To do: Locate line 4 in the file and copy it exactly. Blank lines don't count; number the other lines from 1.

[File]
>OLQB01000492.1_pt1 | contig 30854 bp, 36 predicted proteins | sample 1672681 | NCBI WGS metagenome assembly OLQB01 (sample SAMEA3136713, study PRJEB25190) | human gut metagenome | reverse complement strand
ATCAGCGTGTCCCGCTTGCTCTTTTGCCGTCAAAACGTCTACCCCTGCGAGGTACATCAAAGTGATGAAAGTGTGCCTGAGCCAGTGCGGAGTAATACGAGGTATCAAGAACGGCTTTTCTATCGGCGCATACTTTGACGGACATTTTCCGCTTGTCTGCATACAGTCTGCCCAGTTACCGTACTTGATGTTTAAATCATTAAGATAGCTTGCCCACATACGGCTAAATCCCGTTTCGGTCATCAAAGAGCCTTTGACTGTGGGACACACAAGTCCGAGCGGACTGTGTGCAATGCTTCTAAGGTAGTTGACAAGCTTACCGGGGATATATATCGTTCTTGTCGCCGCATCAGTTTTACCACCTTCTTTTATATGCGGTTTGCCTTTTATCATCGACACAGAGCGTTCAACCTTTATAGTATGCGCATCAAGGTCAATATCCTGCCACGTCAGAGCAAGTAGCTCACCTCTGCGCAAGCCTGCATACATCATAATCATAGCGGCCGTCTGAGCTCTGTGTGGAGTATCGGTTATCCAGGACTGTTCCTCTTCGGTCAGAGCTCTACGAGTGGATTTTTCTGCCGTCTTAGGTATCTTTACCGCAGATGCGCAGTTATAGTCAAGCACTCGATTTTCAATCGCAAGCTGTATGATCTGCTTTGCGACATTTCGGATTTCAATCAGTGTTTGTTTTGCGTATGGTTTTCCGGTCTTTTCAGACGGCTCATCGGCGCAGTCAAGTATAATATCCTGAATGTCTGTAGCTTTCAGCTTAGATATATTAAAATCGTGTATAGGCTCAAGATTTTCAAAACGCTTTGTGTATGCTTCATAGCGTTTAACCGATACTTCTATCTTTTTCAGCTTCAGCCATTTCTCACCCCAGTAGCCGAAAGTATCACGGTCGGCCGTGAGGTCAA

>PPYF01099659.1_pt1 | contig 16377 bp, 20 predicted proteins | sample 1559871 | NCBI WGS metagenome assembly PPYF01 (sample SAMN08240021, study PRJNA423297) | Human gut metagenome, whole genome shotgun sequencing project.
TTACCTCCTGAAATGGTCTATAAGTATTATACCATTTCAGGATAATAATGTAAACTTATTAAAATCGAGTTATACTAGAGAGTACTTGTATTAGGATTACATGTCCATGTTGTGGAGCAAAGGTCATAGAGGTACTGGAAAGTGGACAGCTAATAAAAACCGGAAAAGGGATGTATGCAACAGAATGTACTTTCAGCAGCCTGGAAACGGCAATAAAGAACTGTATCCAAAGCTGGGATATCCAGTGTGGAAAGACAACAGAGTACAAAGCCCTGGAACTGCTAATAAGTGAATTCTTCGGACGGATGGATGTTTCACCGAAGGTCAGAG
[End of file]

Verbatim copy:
TTACCTCCTGAAATGGTCTATAAGTATTATACCATTTCAGGATAATAATGTAAACTTATTAAAATCGAGTTATACTAGAGAGTACTTGTATTAGGATTACATGTCCATGTTGTGGAGCAAAGGTCATAGAGGTACTGGAAAGTGGACAGCTAATAAAAACCGGAAAAGGGATGTATGCAACAGAATGTACTTTCAGCAGCCTGGAAACGGCAATAAAGAACTGTATCCAAAGCTGGGATATCCAGTGTGGAAAGACAACAGAGTACAAAGCCCTGGAACTGCTAATAAGTGAATTCTTCGGACGGATGGATGTTTCACCGAAGGTCAGAG